previous next

Chapter 24:

The southern campaign. Greene in South Carolina.


on the seventh of April, Cornwallis brought the
Chap. XXIV.} 1781. April 7.
relics of his army to Wilmington, where a party sent by his orders from Charleston awaited him. He could not move by land towards Camden without exposing his troops to the greatest chances of being lost.1 He should have sped to Charleston by water, to retain possession of South Carolina; but such a movement would have published to the world that all his long marches and victories had led only to disgrace. A subordinate general, sure of the favor and approval of Germain, he forced his plans on his commander-in-chief,2 to whom he wrote: ‘I cannot help expressing my wishes that the Chesapeake may become the seat of war, even, if necessary, at the expense of abandoning New York.’ And without waiting for an answer, in the

1 Cornwallis to Phillips, and Cornwallis to Clinton, 4 April, 1781.

2 Cornwallis to Clinton, Wilmington, 10 April, 1781, in Washington's Writings, VII. 458.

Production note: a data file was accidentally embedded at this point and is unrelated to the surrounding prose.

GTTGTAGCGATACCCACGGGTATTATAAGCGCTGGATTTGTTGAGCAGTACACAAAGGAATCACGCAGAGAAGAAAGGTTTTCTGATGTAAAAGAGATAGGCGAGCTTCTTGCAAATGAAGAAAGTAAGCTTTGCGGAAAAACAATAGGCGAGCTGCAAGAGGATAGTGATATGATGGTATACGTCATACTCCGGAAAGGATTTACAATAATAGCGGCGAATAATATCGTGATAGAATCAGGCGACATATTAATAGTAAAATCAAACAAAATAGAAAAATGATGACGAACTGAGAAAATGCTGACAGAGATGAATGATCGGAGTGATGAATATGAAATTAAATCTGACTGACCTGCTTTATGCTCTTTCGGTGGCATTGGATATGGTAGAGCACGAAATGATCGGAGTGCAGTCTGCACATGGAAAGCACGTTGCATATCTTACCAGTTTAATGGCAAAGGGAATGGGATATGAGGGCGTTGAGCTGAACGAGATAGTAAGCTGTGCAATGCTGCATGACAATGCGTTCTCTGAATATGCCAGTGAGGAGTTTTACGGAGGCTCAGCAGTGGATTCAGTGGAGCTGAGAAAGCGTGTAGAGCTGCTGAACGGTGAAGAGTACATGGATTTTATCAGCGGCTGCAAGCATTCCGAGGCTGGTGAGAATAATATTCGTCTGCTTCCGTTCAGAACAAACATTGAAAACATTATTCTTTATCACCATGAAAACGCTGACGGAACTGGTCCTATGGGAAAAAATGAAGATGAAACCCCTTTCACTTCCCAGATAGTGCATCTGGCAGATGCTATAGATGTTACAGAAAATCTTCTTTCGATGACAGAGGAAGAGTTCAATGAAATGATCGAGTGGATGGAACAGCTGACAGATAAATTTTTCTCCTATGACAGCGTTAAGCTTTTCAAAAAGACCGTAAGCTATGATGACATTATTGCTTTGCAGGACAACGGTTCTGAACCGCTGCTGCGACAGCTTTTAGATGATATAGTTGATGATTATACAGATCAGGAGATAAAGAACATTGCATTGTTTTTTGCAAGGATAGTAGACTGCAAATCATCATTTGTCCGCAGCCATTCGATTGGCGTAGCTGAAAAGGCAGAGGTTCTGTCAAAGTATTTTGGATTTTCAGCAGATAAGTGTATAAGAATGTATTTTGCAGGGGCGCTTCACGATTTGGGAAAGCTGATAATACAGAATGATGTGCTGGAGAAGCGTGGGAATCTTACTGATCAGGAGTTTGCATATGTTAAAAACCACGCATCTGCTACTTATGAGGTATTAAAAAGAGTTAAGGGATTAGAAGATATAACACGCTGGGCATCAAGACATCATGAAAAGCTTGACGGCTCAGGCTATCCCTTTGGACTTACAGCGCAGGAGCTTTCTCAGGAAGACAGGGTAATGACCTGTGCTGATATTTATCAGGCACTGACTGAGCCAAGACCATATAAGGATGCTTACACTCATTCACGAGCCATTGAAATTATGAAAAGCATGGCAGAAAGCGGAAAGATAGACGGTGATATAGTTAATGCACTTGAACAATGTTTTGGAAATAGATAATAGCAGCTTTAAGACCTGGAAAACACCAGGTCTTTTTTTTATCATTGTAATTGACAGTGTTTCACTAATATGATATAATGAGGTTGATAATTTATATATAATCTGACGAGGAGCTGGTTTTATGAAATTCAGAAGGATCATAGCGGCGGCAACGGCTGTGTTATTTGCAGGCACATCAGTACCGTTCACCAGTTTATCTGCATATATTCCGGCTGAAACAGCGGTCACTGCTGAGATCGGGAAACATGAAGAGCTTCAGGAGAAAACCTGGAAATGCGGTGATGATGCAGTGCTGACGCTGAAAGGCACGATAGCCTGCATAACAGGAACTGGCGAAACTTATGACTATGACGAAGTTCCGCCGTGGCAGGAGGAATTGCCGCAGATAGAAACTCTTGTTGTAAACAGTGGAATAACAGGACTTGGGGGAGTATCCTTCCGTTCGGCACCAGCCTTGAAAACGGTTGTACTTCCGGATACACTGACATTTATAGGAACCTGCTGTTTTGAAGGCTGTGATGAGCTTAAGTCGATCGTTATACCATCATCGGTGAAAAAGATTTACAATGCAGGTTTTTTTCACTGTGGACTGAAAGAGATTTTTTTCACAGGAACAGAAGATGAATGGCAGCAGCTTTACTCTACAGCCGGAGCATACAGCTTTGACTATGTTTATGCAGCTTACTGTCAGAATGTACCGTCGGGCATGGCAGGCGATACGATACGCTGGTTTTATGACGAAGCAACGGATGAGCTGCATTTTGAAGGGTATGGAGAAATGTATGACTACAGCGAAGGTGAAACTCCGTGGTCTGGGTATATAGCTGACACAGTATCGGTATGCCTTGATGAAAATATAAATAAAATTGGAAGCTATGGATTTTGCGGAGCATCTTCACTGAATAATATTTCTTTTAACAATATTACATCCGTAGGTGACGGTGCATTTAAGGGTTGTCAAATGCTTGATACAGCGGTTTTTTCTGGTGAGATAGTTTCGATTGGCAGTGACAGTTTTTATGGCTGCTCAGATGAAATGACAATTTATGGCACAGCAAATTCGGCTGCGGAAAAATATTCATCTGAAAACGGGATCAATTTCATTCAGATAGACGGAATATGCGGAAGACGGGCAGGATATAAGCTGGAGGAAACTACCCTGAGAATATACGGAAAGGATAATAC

Creative Commons License
This work is licensed under a Creative Commons Attribution-ShareAlike 3.0 United States License.

An XML version of this text is available for download, with the additional restriction that you offer Perseus any modifications you make. Perseus provides credit for all accepted changes, storing new additions in a versioning system.

hide People (automatically extracted)
Sort people alphabetically, as they appear on the page, by frequency
Click on a person to search for him/her in this document.
Phillips (1)
Greene (1)
George Germain (1)
hide Dates (automatically extracted)
Sort dates alphabetically, as they appear on the page, by frequency
Click on a date to search for it in this document.
1781 AD (2)
April 7th (2)
April 10th, 1781 AD (1)
April 4th, 1781 AD (1)
hide Display Preferences
Greek Display:
Arabic Display:
View by Default:
Browse Bar: